The most famous parkland is Queens Gardens, a smallish but very pretty botanical garden. This is the park which seems to draw in the most people.

Then there’s the small but significant Anzac Park, more of a square really, with a war memorial and lovely gardens.

The surprise park, for us, was one we stumbled across while walking around town: Albion Square, a historical reserve. It has some small historical structures, but what made it so special to us was its collection of exotic and fascinating pine trees. The square isn’t all that big, but the magnificent trees and peaceful surroundings make it will worth a visit!

Overall, a key to Nelson’s charm is it’s devotion to plants of all kinds. Trees are everywhere, flowering plants spill over from hanging baskets on the lampposts, and gardens are nurtured. It really makes it stand out as a particularly beautiful place. –Cyndi

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Good-bye Hobart (Cyndi’s Version)

March , 2017

After three weeks in one of our new favorite places, Hobart, it’s time to continue on down the coast of Tasmania. We’ll sorely miss that fantastic city, but we should have some interesting cruising ahead as we go south through the D’Entrecasteaux Channel. To our right will be an area of orchards, farms, and rivers, (or so I believed. Let me try that again now that we’ve seen it…) To our right would be tree-covered mountains (the orchards and farms are hidden behind them), and on our left would be the golden-grassy Bruny Island. People certainly seem to love this area; we hope it lives up to its reputation.

While we’re cruising the area, I’ll be hopping back a few months to finish my posts about the Nelson area of New Zealand.–Cyndi

A kangaroo following his new friend (who just happens to have a handful of food) at the Tasmanian Devil Unzoo.
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Adieu Hobart

March 13, 2017

This was the scene as we got ready to leave Hobart early this morning…

Departing Hobart’s Constitution Dock

It didn’t take the three weeks we stayed in Hobart to fall in love with the town. It was close to love at first sight. We’ll miss you Hobart!

We’re heading south and then hopefully, around the bottom of Tasmania and up the west side. The clock is ticking on both our visa (expires May 4th) and the season of settled weather (expires any time now). We’ll see as much as we can in the time we have left and already have plans to come back to this wonderland. -Rich

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A Brief (ok, not so brief) Tasmania Report from Cyndi

March 6, 2017

We haven’t been blogging much recently as Tasmania has been keeping us really busy. Now that we’ve settled into Hobart for a awhile, we’ve downshifted to a slower pace (although with all the boat work we’re doing it’s not exactly restful).

So far, we’ve learned lots of things about cruising Tasmania and busted through some major misconceptions. Why the misconceptions? Because blanket statements stem from knowledge of year-round conditions and “schedule cruising” (participating in boat races, boat shows, regattas, etc.), and not true seasonal cruising.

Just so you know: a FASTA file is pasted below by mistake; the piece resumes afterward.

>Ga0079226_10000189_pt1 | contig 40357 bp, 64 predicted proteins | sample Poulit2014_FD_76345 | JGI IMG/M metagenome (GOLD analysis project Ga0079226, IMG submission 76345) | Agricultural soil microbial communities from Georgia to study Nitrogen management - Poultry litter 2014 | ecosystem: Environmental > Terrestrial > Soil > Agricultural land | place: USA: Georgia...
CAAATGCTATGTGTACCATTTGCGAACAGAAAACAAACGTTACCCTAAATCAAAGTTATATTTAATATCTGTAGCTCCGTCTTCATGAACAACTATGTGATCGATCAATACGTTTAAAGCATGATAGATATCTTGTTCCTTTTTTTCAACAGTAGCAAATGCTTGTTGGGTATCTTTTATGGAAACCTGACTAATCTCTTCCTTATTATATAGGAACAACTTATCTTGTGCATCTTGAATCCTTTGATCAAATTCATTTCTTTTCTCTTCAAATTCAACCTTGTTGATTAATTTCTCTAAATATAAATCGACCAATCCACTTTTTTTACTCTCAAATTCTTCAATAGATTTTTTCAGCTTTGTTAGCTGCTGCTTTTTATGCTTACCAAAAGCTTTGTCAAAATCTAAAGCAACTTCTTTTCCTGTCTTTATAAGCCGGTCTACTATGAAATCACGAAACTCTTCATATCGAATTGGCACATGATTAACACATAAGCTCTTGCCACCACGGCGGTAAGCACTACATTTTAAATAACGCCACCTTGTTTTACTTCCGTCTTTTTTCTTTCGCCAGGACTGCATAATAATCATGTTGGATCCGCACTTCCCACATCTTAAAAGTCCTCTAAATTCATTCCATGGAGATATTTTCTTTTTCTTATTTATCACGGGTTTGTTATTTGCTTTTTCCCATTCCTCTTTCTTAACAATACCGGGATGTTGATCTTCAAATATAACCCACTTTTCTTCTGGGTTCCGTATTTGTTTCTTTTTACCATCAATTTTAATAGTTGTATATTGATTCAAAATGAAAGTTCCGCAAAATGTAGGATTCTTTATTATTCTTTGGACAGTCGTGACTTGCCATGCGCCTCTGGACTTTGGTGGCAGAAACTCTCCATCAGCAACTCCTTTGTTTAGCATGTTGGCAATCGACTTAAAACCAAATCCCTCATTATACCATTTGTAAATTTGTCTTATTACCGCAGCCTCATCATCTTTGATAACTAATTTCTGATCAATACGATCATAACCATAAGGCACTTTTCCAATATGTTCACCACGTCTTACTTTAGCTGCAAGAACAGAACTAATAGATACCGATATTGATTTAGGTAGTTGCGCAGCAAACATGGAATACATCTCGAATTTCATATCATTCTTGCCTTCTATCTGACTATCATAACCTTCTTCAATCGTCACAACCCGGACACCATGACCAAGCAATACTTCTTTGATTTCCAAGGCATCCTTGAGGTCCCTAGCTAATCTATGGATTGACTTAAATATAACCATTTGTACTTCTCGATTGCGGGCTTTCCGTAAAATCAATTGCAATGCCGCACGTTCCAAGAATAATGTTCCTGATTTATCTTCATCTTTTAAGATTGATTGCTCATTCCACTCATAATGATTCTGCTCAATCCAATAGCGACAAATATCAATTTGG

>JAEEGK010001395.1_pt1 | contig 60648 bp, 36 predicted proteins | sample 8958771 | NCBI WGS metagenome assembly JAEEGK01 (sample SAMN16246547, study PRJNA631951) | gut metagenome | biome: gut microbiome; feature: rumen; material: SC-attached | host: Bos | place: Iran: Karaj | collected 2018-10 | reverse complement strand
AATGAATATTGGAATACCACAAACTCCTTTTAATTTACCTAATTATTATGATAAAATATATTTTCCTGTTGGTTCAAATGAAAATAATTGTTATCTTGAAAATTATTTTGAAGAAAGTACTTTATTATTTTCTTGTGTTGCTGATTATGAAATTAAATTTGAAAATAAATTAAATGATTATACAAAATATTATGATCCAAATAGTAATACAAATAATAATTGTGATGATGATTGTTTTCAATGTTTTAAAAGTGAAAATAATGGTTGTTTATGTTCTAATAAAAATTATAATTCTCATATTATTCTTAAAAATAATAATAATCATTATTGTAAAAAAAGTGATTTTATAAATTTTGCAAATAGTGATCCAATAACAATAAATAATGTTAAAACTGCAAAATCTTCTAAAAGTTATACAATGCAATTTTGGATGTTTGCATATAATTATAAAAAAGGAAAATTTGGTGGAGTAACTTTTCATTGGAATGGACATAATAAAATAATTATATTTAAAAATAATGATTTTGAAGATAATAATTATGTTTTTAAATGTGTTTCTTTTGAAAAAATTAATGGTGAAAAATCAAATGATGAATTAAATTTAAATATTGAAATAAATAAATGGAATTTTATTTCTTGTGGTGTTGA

For example, the Little Girls on Legacy would never, ever, venture to Tasmania in December’s blustery late spring conditions nor would we ever, ever cross the Bass Strait on a pre-set schedule (as those crazy Sydney to Hobart racers do). That’s for manly men unafraid of the sea, of discomfort, of death. We’re afraid of all of those things and try to avoid them by treating the sea with a lot of respect. Thus while other sailors can regale you with tales of sailing through gale force winds and storms, our tales will center around the specials on the pub’s lunch menu that day.

Below, some of the things we heard most often from mainland Aussies before we headed down this way, and what, in fact, we’ve found.

1. “It’s so cold down there!” We heard this one over and over again, and it surely does get cold in the winter. The summer? No, not really, at least no colder than the north island of New Zealand. Both places are subject to the occasional southerly system that can bring chilly night and morning air, but unless it’s a rainy, windy day, the afternoons are generally warm and pleasant. I can sum it up by saying since being here, we’ve used our heater on a handful of mornings, but I’ve yet had to dig out my long pants.

Since arriving in Hobart we’ve had a long period of very warm days; so our fans are on, our hatches are open, and we appreciate air conditioning when we find it. It looks like we’ll enjoy this weather for the foreseeable future. I do realize when we get to the west side of Tasmania, we’ll see a lot more rain. For the time being, it’s been one warm, sunny day after another.

2. “It’s so windy there.” We’ve found that in Tasmania (at least in the summer) it’s no windier than anyplace else we’ve been. No matter where we go in the southern hemisphere it’s always the same: there are calm days; there are breezy days; and then there are days with more serious blows. We watch the weather and plan accordingly. The winds, when they do come, are no stronger here than elsewhere we’ve been.

We have, however, found one particular challenge that none of our guidebooks really addressed: the wind is especially changeable here, switching direction at least once during the day. This doesn’t matter in all-weather anchorages, but all-weather anchorages are almost nonexistent on the east coast of Tasmania and the Furneaux group of islands to the north, which was where we started our cruise here.